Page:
This little white laundry bag is one of my favorites.  It makes me wonder how a young mother, with all the responsibilities of raising children and running a house, could find the time to make this sweet sack for soiled baby clothes.  Of course, there is the possibility that a resident grandmother or other relative could have made this elegant little accessory for the family’s newest member. At any rate, it is charming.

This is truly a modern project for old fashioned Nanas.  A sturdy, 15″ x 18″ drawstring bag is a useful item appreciated by young mothers.  My daughter kept one folded in the diaper bag for the soiled clothing inevitably generated on outings with baby Alastair.

My friend Suzanne Sawko used this vintage bag for inspiration when she designed and stitched these for an article in Creative Needle magazine.




Continue reading

White Wednesday~Made Over Baby Dress


This sweet little dress has been more trouble than I ever expected.    Have you ever had a good idea, visualizing an easy re-make on an item with potential, and then been sorry you ever started?  Well, that’s exactly what happened with this ivory linen size 1 frock.

Purchased on a shopping trip in Puerto Rico with June Mellinger, I thought with a simple modifications,  I would love it.   WRONG!!!!

We had finished teaching at an event there and were scouring old San Juan for treasures.  In that absolutely enchanting enclave, we strolled into a shop filled with linens and baby things, both machine and hand embroidered.

June went for the linen housewares and scrutinized  much of the machine embroidery.  She was tickled to find several items embroidered with designs featured on Brother embroidery machines.  Obviously, at least one cottage industry was alive in well on this tropical island. Continue reading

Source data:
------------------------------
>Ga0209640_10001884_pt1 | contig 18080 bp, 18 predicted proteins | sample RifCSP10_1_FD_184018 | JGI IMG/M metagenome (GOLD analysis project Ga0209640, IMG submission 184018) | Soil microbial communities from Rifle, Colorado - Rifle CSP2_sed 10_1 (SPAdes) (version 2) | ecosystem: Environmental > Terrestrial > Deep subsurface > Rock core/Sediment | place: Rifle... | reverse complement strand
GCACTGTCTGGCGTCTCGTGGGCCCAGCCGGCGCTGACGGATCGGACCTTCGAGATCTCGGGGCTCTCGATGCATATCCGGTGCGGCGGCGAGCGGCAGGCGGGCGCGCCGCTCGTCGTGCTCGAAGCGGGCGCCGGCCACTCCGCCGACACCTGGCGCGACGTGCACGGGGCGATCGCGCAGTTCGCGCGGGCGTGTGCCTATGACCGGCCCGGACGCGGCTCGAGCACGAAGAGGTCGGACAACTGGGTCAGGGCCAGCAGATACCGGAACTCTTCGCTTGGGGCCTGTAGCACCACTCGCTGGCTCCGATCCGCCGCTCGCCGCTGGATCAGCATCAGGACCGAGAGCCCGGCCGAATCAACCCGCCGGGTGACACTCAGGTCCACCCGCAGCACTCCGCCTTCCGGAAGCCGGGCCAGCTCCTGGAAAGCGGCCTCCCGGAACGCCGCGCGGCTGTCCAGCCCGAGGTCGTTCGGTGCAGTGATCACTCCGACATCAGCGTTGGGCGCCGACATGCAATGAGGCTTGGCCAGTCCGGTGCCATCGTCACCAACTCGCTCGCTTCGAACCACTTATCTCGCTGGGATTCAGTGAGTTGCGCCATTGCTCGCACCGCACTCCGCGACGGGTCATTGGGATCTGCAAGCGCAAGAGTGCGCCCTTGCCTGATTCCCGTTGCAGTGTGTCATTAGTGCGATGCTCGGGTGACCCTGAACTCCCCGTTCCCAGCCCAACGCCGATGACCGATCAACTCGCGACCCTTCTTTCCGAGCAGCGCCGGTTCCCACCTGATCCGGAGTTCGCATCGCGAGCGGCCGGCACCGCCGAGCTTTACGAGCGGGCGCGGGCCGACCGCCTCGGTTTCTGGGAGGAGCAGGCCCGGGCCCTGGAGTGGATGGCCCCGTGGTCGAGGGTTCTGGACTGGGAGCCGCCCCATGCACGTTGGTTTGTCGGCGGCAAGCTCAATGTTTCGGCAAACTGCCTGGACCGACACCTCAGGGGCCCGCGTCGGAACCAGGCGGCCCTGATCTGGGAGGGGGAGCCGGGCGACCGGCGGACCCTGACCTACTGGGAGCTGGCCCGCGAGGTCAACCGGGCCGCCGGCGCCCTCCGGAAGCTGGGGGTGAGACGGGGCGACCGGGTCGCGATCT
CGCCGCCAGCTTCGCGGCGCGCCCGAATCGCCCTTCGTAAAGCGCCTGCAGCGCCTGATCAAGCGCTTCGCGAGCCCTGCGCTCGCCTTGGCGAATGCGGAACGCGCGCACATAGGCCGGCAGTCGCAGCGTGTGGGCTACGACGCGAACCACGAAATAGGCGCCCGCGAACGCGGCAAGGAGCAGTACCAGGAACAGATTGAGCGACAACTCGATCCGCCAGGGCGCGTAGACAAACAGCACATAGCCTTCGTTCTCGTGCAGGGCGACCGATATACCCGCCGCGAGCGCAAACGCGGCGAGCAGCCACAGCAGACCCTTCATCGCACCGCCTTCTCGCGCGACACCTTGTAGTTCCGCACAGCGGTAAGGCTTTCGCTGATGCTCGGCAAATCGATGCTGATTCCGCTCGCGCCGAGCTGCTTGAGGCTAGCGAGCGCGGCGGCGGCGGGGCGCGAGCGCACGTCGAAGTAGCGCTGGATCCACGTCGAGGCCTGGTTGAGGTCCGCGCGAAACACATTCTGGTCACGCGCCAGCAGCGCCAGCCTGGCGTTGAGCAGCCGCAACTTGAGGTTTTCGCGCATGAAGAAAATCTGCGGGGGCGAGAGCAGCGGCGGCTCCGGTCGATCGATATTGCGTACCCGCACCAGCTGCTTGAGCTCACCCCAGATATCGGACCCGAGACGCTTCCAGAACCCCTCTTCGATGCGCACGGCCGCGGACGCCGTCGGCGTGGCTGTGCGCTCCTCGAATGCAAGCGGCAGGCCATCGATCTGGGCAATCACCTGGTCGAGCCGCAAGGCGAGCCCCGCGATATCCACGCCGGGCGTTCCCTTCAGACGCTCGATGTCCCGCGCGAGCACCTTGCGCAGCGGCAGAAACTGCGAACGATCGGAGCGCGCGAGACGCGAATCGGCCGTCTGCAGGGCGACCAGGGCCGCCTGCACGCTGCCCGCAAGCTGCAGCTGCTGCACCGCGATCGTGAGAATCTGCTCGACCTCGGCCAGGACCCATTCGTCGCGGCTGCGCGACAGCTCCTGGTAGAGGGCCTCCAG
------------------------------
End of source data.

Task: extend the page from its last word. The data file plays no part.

Embroidered Italian Trousseau Sheet

Following the lead of Jeannie B. and other bloggers, I’ve boarded the White Wednesday wagon, posting about something white each Wednesday.  This is my first WW post. See more White Wednesday at Faded Charm.


Italian Trouss bedside


Twenty years ago, I was strolling the aisles of a huge antique show when I spotted this extraordinary bed linen.  Tied up with a blue satin ribbon,  folded neatly with the monogram centered, the creamy white sheet called out,  “Janice!  Take me home!”  So I did I think my husband even heard it, because he declared that it would do for my birthday present.


Italian Trousseau monogram


It is incredibly beautiful,  product of countless hours with needle and thread,  all the while dreaming of future marital bliss.  The padded satin stitch monogram and all the surface embroidery is so raised, so dimensional.


Italian Troussembclose


The eyelets are perfectly executed, with not a whisker showing.  The embroidery flows from one side to the other on the 84″ wide linen sheet.Below, intricate hemstitching adds another delicate texture.


Italian Trouss hemstitching


The sheet’s 2″ hem at the foot is done by hand, with tiny, nearly invisible stitches.

Whether or not it is true, the history of this beauty intrigued me.  Of course, this could be one of those “the queen slept here” stories, but I choose to believe it.  It surely beats a “Made in China” label.

A young Italian bride and her groom, it was said,  sailed to America for their honeymoon and decided to remain here in the Land of Opportunity.  They intended to have the bride’s hope chest sent over once they were settled.

For whatever reason, that never happened and the chest remained in Italy for more than 60 years.  After the death of the aged needleworker, her granddaughter made a pilgrimage to Italy.  Her goals were to see the land of her ancestors and to claim the chest about which her grandmother had spoken so frequently.

The story goes that the chest was loaded with this sheet and several others, as well as a treasure trove of household linens.  None had ever been used. Somehow this sheet and one other (already sold and reportedly far more spectacular than this one!) fell into the hands of  the antique dealer.  And from hers to mine.